After earning my teaching certification in 2003, I taught high school English for two years (Council Rock High School and Cheltenham High School) and had very little time to write, so I enrolled in Suppose an Eyes poetry workshop at Kelly Writers House, under the leadership of Pat Green and continued to grow as a poet. We read at Kelly Writers House once a year.  I also enrolled in workshops sponsored by Manayunk Art Center (MAC) with various workshop leaders (J.C. Todd, Paul Martin, and Marj Hahn) and a Mad Poets Society Workshop under the late Len Roberts.  I read at Mad Poets’ venues and events.

The Tenth Muse Poetry Workshop 4-21-12 002

In 2006, I set out on my own and hosted the Center City Poets’ Workshop for five years: its first location was at Voices and Vision Bookstore (the Bourse) and then at Borders, Center City.   For two years (2009 -11),  I hosted an Open Mic at the former Blue Ox, now renamed as the Hop Angel  in N.E. Philly.  Presently, I conduct the Tenth Muse Workshop, upon request, and have hosted two workshops this past year in Delaware and Northeast Philadelphia. I also co-host the Fox Chase Reading Series at the historic Ryerss Museum and Library in Fox Chase.


GER: What current projects are you working on and what can we expect to see from Diane Sahms-Guarnieri in the near future? DSG:

I have submitted for publication my second manuscript, Night Sweat, which is written in four sections: Faces of the Moon over Philadelphia; Drum Fire; Under the Night Forever Falling; & Sunset.

My third manuscript is underway with an array of new focuses.

So far I have readings scheduled for Feb- July 2013.

Finally, I will continue to be the Poetry Editor of the eclectic and international Fox Chase Review; continue to co-host the Fox Chase Reading Series at Ryerss Museum and Library; and host an occasional Tenth Muse Workshop.

You can visit Diane Sahms-Guarnieri on the web at http://www.dianesahms-guarnieri.com/ or http://dianesahmsguarnieri.wordpress.com/

*photographs by g emil reutter

10 Questions for Russell Streur

russell-streur1 (1)Russell Streur is a born-again dissident residing in Johns Creek, Georgia.  His work has been published in Europe, certain islands and the United States.  He operates the world’s original on-line poetry bar, The Camel Saloon, catering to dromedaries, malcontents and jewels of the world at http://thecamelsaloon.blogspot.com/; and the curator of The Bactrian Room, a journal for bactrians, ghosts and travelers on the Long Silk Road with a story to tell at http://bactrianroom.blogspot.com/.  He co-founded Poets Democracy in 2010 with Christi Kochifos Caceres and is the author of The Muse of Many Names, The Petition to Free Zhu Yufu, and other works.

Interview by: g emil reutter

The Interview: 

GER: Why are you a poet? 

RS: That’s a term I duck and dodge, poet, because I’m not very prolific and I don’t work on it as a craft on a daily basis.  I looked up definitions for the word today and none seemed to really fit.  For myself, writing poetry doesn’t make me a poet.  What I’m missing and why I’m not comfortable with the word is a vocabulary of the natural world.  I can’t hear a bird’s chirp and say that is a finch; I don’t know the difference between one pine and the next; I can’t read the constellations in the night sky.  It seems to me, in today’s world, that some of those skills should be a requirement for using the term.  So I have hesitation there.  I easily confess to a life-long affection for poetry and a continual involvement with it.  I was ten years old in 1964 when poetry first bit me, a poem by Robert Frost, On Looking up by Chance at the Constellations, it begins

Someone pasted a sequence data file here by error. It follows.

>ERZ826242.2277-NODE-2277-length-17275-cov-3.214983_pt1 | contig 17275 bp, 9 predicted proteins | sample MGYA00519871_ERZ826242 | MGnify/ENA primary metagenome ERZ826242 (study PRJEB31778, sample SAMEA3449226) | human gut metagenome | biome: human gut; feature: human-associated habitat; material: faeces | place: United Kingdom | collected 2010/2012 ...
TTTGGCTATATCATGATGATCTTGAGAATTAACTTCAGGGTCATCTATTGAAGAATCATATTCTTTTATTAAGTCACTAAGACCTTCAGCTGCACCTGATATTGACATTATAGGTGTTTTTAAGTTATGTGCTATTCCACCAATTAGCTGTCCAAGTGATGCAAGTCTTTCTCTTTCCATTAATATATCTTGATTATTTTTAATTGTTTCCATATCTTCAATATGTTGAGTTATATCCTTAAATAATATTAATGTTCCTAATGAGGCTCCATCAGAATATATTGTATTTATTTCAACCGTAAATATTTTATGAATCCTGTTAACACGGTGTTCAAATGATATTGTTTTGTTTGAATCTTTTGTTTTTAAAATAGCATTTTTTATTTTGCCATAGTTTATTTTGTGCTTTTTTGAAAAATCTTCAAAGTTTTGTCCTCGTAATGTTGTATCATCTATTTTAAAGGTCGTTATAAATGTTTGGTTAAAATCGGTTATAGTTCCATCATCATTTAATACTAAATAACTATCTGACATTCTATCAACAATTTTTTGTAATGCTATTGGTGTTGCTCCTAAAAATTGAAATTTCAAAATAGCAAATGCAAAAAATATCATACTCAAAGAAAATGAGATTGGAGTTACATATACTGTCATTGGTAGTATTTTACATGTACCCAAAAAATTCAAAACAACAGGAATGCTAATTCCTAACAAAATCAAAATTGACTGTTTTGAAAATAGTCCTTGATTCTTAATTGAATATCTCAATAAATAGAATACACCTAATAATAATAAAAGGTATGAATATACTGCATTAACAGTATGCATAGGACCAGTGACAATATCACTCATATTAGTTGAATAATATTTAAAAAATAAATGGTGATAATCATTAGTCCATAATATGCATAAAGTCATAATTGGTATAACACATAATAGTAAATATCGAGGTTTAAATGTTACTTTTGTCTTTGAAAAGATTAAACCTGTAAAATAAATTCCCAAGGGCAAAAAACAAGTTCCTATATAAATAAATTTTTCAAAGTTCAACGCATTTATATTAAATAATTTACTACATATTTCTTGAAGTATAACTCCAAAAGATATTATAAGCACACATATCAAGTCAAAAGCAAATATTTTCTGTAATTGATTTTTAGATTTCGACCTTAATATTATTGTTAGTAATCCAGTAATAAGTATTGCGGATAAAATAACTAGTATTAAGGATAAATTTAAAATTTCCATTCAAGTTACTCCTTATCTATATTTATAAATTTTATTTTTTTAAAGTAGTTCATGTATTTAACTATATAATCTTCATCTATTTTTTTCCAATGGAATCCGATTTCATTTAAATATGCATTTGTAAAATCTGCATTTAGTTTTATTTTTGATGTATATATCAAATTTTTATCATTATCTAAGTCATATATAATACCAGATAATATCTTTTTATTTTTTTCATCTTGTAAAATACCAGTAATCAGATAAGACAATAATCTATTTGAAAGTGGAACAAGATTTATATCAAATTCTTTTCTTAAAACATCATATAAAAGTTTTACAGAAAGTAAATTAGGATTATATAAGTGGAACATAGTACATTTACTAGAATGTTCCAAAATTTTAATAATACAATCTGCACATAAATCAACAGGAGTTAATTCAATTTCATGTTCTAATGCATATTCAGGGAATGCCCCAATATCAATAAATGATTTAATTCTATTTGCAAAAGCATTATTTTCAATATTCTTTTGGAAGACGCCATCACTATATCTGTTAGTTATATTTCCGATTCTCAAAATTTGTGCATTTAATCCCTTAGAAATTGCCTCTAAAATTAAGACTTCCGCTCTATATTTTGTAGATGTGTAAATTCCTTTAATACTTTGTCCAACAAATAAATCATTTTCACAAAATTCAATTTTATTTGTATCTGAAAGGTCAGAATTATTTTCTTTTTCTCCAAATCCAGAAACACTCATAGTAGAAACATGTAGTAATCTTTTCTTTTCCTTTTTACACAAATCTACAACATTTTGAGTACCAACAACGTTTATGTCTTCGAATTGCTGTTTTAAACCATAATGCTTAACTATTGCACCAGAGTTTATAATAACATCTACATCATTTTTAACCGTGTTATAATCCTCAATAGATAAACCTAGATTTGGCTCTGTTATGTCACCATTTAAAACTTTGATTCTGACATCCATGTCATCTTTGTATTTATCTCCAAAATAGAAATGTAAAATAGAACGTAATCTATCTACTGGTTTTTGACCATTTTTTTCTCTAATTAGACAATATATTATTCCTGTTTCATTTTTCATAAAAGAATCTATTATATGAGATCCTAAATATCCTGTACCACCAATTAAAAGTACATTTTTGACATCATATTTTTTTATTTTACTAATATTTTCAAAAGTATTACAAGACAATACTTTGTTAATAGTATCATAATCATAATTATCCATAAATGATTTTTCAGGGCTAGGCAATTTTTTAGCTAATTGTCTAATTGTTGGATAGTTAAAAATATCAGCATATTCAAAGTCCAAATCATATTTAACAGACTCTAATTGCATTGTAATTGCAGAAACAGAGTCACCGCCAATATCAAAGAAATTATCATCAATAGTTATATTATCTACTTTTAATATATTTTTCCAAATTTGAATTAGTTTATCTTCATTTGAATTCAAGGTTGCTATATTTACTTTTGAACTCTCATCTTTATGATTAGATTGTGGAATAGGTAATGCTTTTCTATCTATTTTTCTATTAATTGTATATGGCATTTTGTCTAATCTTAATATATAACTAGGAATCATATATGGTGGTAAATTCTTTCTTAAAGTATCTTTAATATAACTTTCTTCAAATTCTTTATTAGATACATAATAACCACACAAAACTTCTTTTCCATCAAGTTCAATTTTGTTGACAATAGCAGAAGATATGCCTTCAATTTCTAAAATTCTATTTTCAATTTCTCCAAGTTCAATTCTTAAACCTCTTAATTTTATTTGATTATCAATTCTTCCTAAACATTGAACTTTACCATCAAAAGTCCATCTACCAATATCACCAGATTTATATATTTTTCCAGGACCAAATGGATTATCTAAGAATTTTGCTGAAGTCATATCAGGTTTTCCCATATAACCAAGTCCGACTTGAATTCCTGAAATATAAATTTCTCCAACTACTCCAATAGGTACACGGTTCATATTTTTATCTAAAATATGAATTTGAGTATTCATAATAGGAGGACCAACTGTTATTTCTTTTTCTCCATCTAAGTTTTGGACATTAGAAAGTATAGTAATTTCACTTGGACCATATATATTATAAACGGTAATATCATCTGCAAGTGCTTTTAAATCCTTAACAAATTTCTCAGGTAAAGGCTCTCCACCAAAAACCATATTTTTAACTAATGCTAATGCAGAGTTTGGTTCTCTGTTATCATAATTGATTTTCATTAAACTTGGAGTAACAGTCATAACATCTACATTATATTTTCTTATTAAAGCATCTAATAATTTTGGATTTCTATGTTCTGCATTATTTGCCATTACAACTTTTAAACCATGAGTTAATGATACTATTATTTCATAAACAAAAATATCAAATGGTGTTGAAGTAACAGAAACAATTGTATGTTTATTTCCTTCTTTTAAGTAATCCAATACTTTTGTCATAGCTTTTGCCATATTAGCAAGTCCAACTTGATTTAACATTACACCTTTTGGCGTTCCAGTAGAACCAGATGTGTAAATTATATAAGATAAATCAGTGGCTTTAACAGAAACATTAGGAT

You’ll wait a long, long time for anything much

To happen in heaven beyond the floats of cloud

And the Northern Lights that run like tingling nerves.

And I was hooked.  Pretty soon came Chinese poetry and another whole dimension and I was gone and across the border.  Two books I’ve carried with me through everything in life, like 45 years, The White Pony and The Jade Mountain, both anthologies of Chinese poetry, the pages yellowing and brittle now, never have let them go.

I am less a poet than a believer in the Muse.  So in answer to why am I poet, I’ll say because the Muse swept down on me at an early age and staked a claim.  My longtime friend and muse, Christi Kochifos Caceres, is at the heart of a lot of the stuff I do.  I wouldn’t be doing any of this without the inspirations she brings me.

Robert Frost, by the way.  We have the same date of birth—March 26.

Drink up.

the muse of many names

GER: Your latest collection is The Muse of Many Names, share with us how the collection was developed and the inspiration for the poetry. 

RS: Robert Graves in his Foreword to The White Goddess says “The function of poetry is religious invocation of the Muse; its use is the exaltation and horror that her presence excites.”   I relate to that, and the book develops from that theme, inspired by the joy and terror of the Muse, a homage to her, both in her ethereal and her physical forms, especially the last poem, “The Ten Commandments,” which in my testament translates as:

And the High One spoke these words saying, I am thy Sole Adored, who raised you from the grave and gave you breath when you were dead and voice to sing when you could not even speak; who brought you out of the Land of Egypt, out of the House of Bondage:

Thou shall have no other Brides before me.

Thou shall not be deceived by hollow charms; for I am a jealous and green-eyed wonder: neither shall false spells beguile you; and neither shall you serve them; lest my anger rise against you and topple you from the face of the earth.

Thou shall sound the truth and truth alone like the bellow of the thunder upon a winter sea; for I will not hold him guiltless who takes my love and word in vain.

Thou shall honor the serpent.